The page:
Jackson Family Wines continues to add more Oregon vineyards and wineries to its fast-growing portfolio. Yesterday it announced the purchase of WillaKenzie Estate. The deal includes the brand, 125 acres of existing vineyards, and a 25,000-case winery and hospitality center with stunning views of the Yamhill-Carlton AVA in Willamette Valley. The price was not disclosed.
“I’ve been in it for 25 years,” WillaKenzie proprietor Bernard Lacroute told Wine Spectator. “My children are not interested in taking over the business. I turned 73 in September. It’s time for me to retire. I don’t play golf, but I plan to spend more time on my bicycle and on a pair of skis, and travel more. There are plenty of countries left to visit.”
Born in Burgundy, Lacroute left a career in tech and bought a 420-acre cattle farm in Willamette Valley in 1991. A year later, he and his wife, Ronni, began planting the steep slopes with 100 acres of vines, and made their first wine in 1995 in a newly constructed gravity-flow winery. The couple later divorced, but they have remained business partners, sharing management of the winery and vineyards.
After helping in the transition, Lacroute intends to move to Napa Valley, where he has a home. “My son lives in Silicon Valley,” he noted.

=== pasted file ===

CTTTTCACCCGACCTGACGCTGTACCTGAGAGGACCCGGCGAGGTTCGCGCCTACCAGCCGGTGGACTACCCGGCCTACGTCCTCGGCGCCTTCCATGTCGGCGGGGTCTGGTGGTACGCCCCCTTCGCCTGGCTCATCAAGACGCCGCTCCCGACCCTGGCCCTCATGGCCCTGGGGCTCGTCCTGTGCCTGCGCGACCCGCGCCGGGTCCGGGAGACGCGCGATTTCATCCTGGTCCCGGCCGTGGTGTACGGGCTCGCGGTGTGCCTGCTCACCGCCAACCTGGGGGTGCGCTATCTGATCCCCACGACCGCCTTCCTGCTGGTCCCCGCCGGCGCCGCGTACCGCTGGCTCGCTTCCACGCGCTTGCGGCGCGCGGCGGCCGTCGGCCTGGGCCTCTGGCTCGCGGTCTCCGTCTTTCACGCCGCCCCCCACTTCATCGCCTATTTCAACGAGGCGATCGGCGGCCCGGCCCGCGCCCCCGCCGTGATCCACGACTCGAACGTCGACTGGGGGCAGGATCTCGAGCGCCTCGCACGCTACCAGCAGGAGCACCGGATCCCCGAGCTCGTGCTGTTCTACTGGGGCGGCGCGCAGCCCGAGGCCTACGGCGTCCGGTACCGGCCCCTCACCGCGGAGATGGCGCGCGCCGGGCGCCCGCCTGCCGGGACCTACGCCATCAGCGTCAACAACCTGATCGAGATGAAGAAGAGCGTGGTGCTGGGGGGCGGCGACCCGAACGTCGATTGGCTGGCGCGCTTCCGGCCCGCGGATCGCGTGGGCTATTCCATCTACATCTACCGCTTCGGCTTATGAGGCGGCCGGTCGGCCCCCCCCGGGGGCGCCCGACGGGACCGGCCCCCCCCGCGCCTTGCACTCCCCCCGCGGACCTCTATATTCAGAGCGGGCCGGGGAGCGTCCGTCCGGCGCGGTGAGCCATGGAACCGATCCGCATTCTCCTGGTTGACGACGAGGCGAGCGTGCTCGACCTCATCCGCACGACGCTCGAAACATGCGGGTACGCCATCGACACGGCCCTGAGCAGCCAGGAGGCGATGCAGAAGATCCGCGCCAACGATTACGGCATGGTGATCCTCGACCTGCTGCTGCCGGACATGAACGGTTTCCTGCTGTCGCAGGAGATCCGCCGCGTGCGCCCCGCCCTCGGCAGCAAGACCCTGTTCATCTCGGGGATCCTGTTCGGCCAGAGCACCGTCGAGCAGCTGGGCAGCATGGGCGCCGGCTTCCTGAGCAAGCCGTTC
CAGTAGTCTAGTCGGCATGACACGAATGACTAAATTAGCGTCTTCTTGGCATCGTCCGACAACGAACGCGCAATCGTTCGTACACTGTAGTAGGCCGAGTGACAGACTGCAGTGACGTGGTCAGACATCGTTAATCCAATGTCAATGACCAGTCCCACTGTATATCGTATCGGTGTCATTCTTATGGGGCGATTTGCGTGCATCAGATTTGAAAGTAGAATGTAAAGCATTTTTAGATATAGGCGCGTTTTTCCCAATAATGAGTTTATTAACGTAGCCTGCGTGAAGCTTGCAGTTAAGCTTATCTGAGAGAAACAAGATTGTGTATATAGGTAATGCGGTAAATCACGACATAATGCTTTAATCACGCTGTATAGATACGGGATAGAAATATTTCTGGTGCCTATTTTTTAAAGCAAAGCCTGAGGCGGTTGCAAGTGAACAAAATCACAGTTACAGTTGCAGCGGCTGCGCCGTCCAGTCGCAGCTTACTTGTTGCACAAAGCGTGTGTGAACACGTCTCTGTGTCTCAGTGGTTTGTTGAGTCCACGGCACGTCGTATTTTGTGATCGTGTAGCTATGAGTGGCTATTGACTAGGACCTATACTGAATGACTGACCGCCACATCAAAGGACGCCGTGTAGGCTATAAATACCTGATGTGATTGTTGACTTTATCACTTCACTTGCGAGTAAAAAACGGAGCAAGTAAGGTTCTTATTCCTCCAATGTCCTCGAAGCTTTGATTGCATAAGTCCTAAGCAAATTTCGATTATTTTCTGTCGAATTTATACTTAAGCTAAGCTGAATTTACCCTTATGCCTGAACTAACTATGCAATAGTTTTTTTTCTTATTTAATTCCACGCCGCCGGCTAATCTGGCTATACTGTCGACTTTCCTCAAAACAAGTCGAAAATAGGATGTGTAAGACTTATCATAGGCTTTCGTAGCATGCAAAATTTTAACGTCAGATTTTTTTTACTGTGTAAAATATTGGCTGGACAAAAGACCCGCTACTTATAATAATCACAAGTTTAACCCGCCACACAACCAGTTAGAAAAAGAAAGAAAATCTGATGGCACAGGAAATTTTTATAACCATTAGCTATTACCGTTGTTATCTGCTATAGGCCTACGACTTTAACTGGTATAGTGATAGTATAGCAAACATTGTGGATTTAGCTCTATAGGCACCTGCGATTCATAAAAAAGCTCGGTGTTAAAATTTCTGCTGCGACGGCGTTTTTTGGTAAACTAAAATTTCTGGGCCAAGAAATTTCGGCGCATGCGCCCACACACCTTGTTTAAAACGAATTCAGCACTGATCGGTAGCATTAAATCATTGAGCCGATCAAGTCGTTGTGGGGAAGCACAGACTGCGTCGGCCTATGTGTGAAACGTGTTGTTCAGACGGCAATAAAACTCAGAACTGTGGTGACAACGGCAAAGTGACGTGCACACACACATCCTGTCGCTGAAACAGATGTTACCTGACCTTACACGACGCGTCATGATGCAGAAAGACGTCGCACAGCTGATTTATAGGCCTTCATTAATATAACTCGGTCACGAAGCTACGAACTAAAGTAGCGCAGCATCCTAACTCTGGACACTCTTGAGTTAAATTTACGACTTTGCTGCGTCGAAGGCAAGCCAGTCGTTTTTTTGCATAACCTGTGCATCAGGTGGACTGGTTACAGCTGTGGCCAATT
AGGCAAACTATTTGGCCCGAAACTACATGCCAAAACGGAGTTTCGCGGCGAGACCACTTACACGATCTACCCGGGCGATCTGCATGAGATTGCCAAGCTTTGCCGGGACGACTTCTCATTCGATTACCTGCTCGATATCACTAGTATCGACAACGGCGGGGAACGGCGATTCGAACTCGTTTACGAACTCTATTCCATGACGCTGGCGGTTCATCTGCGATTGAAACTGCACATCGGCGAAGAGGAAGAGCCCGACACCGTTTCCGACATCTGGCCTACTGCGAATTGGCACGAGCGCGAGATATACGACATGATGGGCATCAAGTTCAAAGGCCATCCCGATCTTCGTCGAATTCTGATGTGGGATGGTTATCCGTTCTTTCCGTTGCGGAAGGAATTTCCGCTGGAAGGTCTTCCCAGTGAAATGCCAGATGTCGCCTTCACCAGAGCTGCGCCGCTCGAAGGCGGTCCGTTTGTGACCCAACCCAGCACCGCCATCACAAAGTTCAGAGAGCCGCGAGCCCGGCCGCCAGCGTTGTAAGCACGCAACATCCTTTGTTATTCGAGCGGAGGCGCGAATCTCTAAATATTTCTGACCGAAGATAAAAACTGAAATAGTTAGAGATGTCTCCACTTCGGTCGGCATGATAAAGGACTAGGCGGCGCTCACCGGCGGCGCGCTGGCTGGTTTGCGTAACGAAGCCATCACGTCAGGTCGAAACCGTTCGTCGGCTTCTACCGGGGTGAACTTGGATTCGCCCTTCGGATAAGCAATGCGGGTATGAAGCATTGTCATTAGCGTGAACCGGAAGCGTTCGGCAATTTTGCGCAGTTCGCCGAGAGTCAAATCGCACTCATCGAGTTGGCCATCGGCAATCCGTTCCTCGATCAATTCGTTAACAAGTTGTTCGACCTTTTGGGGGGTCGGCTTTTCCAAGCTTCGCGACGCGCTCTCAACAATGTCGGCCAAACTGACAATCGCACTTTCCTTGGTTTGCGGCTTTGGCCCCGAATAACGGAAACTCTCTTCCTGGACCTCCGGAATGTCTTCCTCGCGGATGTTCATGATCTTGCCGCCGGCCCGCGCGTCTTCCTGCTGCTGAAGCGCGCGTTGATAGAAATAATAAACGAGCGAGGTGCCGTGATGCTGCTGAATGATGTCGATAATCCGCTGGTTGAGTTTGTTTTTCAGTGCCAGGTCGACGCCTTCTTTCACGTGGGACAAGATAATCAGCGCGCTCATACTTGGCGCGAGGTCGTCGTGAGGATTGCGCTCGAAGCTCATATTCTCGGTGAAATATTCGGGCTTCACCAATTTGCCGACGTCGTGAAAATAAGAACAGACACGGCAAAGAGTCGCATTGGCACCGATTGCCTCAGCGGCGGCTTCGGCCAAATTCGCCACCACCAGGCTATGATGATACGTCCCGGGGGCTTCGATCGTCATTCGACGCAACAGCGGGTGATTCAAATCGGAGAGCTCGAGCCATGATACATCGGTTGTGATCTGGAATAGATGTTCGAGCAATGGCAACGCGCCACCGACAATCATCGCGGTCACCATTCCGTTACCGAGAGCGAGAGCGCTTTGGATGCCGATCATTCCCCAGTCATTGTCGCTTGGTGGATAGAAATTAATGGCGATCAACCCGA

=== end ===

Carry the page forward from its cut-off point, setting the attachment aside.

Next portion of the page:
Hugh Reimers, president of Jackson Family Wines, called WillaKenzie’s wines “distinct and vivid,” and said they complement the company’s burgeoning Willamette Valley offerings. Recent acquisitions include the 250-acre Zena Crown and 200-acre Gran Moraine vineyards, the Penner Ash winery and vineyards, the former Soléna and Maple Grove winery facilities and 655 acres of unplanted vineyard acreage in southern Willamette Valley.
Willakenzie bottles single-vineyard Pinot Noirs from six separate parcels within the estate vineyards—named Aliette, Emery, Kiana, Pierre Léon, Terres Basses and Triple Black Slopes—and a Pinot Noir blend called Gisèle that includes grapes from another estate vineyard, the 25-acre Jory Hills in Dundee Hills. There are also estate Pinot Gris, Pinot Blanc and Chardonnay bottlings.
“WillaKenzie Estate has built a following for its Pinot Gris program, something that we did not have in our Willamette Valley wine portfolio,” said David Bowman, executive vice president, estate wineries, of Jackson Family Wines.
“We do not plan to change much,” Bowman added. “We will grow the estate cuvée Pinot Noir program and the Pinot Gris as quality allows through simply introducing WillaKenzie Estate to more restaurants and fine-wine retailers nationally.”